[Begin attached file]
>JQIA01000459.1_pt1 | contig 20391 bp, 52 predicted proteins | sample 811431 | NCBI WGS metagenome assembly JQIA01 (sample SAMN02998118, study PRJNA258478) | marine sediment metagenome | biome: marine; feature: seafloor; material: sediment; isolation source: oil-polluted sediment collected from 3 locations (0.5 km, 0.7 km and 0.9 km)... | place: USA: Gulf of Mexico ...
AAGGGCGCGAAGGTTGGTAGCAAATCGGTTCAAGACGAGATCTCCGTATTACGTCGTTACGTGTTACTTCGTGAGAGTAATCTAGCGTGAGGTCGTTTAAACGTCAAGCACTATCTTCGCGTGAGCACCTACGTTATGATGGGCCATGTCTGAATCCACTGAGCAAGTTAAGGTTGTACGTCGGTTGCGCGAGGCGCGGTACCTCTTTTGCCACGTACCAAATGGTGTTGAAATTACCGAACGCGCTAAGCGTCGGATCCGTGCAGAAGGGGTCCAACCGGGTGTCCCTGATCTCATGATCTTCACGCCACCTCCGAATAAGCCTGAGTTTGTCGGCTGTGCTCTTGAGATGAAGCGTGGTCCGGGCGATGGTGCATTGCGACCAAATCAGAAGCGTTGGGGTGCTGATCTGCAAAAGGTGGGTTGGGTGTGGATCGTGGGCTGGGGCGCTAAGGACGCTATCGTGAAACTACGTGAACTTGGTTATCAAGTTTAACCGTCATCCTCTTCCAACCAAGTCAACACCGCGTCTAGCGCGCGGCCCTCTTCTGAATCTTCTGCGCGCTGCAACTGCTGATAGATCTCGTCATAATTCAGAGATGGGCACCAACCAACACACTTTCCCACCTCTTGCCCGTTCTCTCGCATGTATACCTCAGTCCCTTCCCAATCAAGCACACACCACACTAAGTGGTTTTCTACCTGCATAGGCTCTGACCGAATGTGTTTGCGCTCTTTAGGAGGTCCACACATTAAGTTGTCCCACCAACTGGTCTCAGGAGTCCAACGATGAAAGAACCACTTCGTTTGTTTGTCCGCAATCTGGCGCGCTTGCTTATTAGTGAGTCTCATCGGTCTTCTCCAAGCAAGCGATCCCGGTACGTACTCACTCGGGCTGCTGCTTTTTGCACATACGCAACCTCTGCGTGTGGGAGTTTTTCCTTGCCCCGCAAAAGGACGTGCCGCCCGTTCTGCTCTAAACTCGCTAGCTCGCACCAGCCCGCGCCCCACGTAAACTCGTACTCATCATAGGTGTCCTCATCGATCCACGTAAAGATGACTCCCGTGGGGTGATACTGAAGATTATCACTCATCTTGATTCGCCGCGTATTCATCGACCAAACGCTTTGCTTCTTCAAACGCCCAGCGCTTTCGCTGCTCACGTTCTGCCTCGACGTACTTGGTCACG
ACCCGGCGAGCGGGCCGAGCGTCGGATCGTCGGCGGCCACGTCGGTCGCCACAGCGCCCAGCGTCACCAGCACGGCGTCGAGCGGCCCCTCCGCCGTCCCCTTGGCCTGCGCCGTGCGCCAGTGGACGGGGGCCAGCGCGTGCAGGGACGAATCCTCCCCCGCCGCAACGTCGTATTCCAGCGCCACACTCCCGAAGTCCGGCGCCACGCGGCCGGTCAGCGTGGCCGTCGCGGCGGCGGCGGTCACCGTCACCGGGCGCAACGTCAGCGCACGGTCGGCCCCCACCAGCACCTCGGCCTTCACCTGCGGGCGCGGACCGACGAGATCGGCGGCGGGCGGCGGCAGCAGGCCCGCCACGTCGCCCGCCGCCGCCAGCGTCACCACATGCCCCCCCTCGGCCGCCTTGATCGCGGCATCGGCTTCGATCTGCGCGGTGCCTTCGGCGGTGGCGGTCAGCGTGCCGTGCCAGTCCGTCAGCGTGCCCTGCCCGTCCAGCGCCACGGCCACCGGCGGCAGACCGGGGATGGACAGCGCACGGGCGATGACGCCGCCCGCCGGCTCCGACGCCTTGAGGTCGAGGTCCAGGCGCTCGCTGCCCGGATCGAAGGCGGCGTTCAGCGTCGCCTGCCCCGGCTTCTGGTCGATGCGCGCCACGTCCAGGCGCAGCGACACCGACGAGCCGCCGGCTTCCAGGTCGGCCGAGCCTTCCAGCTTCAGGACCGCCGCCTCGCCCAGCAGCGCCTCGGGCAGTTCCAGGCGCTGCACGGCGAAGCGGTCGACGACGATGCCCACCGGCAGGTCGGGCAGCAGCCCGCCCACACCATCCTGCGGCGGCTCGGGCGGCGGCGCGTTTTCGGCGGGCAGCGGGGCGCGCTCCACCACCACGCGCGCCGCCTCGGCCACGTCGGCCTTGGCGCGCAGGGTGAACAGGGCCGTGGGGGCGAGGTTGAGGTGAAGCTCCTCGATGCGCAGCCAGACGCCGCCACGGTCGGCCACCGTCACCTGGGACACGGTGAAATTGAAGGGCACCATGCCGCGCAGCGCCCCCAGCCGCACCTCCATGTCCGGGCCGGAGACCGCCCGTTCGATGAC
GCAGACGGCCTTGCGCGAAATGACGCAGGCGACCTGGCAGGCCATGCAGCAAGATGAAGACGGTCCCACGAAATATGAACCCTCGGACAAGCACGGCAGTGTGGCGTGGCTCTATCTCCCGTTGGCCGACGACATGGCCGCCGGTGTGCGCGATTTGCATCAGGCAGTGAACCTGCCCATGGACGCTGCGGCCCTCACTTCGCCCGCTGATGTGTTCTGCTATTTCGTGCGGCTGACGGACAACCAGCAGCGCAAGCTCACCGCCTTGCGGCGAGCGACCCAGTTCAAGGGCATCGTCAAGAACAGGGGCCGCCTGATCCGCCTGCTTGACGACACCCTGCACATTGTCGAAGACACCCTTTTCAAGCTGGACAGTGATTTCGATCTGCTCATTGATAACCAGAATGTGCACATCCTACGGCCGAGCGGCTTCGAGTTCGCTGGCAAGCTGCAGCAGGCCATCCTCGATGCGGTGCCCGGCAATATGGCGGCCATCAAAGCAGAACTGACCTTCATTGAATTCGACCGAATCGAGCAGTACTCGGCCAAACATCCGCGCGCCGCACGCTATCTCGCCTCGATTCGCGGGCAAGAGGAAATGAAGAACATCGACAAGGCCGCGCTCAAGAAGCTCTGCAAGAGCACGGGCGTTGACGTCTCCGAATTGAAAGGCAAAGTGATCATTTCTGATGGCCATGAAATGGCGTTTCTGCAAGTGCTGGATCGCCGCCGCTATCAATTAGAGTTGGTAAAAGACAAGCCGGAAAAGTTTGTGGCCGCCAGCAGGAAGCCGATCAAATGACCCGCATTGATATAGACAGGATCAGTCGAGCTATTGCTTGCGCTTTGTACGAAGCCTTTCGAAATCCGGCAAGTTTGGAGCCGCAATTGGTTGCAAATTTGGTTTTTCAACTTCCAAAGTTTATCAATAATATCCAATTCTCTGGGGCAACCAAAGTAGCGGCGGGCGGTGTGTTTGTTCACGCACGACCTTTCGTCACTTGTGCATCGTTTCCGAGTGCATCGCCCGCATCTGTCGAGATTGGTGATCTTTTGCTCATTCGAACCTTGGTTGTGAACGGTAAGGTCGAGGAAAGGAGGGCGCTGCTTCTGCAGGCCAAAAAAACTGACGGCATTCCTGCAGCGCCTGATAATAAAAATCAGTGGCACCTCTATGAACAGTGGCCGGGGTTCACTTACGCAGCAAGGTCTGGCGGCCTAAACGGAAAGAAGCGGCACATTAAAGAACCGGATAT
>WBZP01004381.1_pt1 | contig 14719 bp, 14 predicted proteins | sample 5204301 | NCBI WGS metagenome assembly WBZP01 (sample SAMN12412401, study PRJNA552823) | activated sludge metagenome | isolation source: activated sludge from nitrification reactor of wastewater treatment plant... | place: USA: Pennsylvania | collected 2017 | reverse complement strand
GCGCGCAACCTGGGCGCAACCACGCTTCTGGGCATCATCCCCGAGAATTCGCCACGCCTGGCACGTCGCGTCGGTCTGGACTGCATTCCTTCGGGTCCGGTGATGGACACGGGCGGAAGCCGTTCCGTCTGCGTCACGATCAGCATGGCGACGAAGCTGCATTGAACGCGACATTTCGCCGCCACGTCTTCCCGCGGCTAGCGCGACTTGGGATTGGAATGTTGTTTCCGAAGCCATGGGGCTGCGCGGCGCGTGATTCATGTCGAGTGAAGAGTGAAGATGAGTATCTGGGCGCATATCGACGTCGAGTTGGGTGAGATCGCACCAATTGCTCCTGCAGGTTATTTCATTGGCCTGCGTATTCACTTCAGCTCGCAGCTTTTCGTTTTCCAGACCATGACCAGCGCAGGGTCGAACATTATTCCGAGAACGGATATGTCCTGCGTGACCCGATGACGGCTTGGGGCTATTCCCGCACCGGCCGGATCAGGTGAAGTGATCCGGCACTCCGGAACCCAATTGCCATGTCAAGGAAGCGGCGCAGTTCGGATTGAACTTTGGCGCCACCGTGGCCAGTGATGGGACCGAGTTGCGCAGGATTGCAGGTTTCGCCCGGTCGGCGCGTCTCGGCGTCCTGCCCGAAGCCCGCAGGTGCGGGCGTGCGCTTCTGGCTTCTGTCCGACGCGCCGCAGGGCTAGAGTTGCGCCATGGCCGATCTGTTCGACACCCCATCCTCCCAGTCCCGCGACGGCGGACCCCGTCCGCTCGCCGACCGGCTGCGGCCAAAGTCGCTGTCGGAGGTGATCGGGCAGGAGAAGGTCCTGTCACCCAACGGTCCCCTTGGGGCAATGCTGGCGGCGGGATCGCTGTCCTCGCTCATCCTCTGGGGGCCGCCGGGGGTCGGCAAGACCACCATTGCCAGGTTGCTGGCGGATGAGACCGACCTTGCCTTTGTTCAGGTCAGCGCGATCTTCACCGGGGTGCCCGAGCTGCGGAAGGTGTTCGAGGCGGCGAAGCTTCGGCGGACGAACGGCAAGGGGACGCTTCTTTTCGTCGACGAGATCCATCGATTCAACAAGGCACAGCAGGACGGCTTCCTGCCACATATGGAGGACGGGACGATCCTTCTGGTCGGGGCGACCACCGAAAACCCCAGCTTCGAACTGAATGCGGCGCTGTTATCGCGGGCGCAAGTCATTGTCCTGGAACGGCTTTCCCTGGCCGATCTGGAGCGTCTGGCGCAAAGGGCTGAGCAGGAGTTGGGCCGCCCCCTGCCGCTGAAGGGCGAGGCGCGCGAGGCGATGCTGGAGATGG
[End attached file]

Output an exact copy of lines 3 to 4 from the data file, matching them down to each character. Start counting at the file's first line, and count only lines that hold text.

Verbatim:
ACCCGGCGAGCGGGCCGAGCGTCGGATCGTCGGCGGCCACGTCGGTCGCCACAGCGCCCAGCGTCACCAGCACGGCGTCGAGCGGCCCCTCCGCCGTCCCCTTGGCCTGCGCCGTGCGCCAGTGGACGGGGGCCAGCGCGTGCAGGGACGAATCCTCCCCCGCCGCAACGTCGTATTCCAGCGCCACACTCCCGAAGTCCGGCGCCACGCGGCCGGTCAGCGTGGCCGTCGCGGCGGCGGCGGTCACCGTCACCGGGCGCAACGTCAGCGCACGGTCGGCCCCCACCAGCACCTCGGCCTTCACCTGCGGGCGCGGACCGACGAGATCGGCGGCGGGCGGCGGCAGCAGGCCCGCCACGTCGCCCGCCGCCGCCAGCGTCACCACATGCCCCCCCTCGGCCGCCTTGATCGCGGCATCGGCTTCGATCTGCGCGGTGCCTTCGGCGGTGGCGGTCAGCGTGCCGTGCCAGTCCGTCAGCGTGCCCTGCCCGTCCAGCGCCACGGCCACCGGCGGCAGACCGGGGATGGACAGCGCACGGGCGATGACGCCGCCCGCCGGCTCCGACGCCTTGAGGTCGAGGTCCAGGCGCTCGCTGCCCGGATCGAAGGCGGCGTTCAGCGTCGCCTGCCCCGGCTTCTGGTCGATGCGCGCCACGTCCAGGCGCAGCGACACCGACGAGCCGCCGGCTTCCAGGTCGGCCGAGCCTTCCAGCTTCAGGACCGCCGCCTCGCCCAGCAGCGCCTCGGGCAGTTCCAGGCGCTGCACGGCGAAGCGGTCGACGACGATGCCCACCGGCAGGTCGGGCAGCAGCCCGCCCACACCATCCTGCGGCGGCTCGGGCGGCGGCGCGTTTTCGGCGGGCAGCGGGGCGCGCTCCACCACCACGCGCGCCGCCTCGGCCACGTCGGCCTTGGCGCGCAGGGTGAACAGGGCCGTGGGGGCGAGGTTGAGGTGAAGCTCCTCGATGCGCAGCCAGACGCCGCCACGGTCGGCCACCGTCACCTGGGACACGGTGAAATTGAAGGGCACCATGCCGCGCAGCGCCCCCAGCCGCACCTCCATGTCCGGGCCGGAGACCGCCCGTTCGATGAC
GCAGACGGCCTTGCGCGAAATGACGCAGGCGACCTGGCAGGCCATGCAGCAAGATGAAGACGGTCCCACGAAATATGAACCCTCGGACAAGCACGGCAGTGTGGCGTGGCTCTATCTCCCGTTGGCCGACGACATGGCCGCCGGTGTGCGCGATTTGCATCAGGCAGTGAACCTGCCCATGGACGCTGCGGCCCTCACTTCGCCCGCTGATGTGTTCTGCTATTTCGTGCGGCTGACGGACAACCAGCAGCGCAAGCTCACCGCCTTGCGGCGAGCGACCCAGTTCAAGGGCATCGTCAAGAACAGGGGCCGCCTGATCCGCCTGCTTGACGACACCCTGCACATTGTCGAAGACACCCTTTTCAAGCTGGACAGTGATTTCGATCTGCTCATTGATAACCAGAATGTGCACATCCTACGGCCGAGCGGCTTCGAGTTCGCTGGCAAGCTGCAGCAGGCCATCCTCGATGCGGTGCCCGGCAATATGGCGGCCATCAAAGCAGAACTGACCTTCATTGAATTCGACCGAATCGAGCAGTACTCGGCCAAACATCCGCGCGCCGCACGCTATCTCGCCTCGATTCGCGGGCAAGAGGAAATGAAGAACATCGACAAGGCCGCGCTCAAGAAGCTCTGCAAGAGCACGGGCGTTGACGTCTCCGAATTGAAAGGCAAAGTGATCATTTCTGATGGCCATGAAATGGCGTTTCTGCAAGTGCTGGATCGCCGCCGCTATCAATTAGAGTTGGTAAAAGACAAGCCGGAAAAGTTTGTGGCCGCCAGCAGGAAGCCGATCAAATGACCCGCATTGATATAGACAGGATCAGTCGAGCTATTGCTTGCGCTTTGTACGAAGCCTTTCGAAATCCGGCAAGTTTGGAGCCGCAATTGGTTGCAAATTTGGTTTTTCAACTTCCAAAGTTTATCAATAATATCCAATTCTCTGGGGCAACCAAAGTAGCGGCGGGCGGTGTGTTTGTTCACGCACGACCTTTCGTCACTTGTGCATCGTTTCCGAGTGCATCGCCCGCATCTGTCGAGATTGGTGATCTTTTGCTCATTCGAACCTTGGTTGTGAACGGTAAGGTCGAGGAAAGGAGGGCGCTGCTTCTGCAGGCCAAAAAAACTGACGGCATTCCTGCAGCGCCTGATAATAAAAATCAGTGGCACCTCTATGAACAGTGGCCGGGGTTCACTTACGCAGCAAGGTCTGGCGGCCTAAACGGAAAGAAGCGGCACATTAAAGAACCGGATAT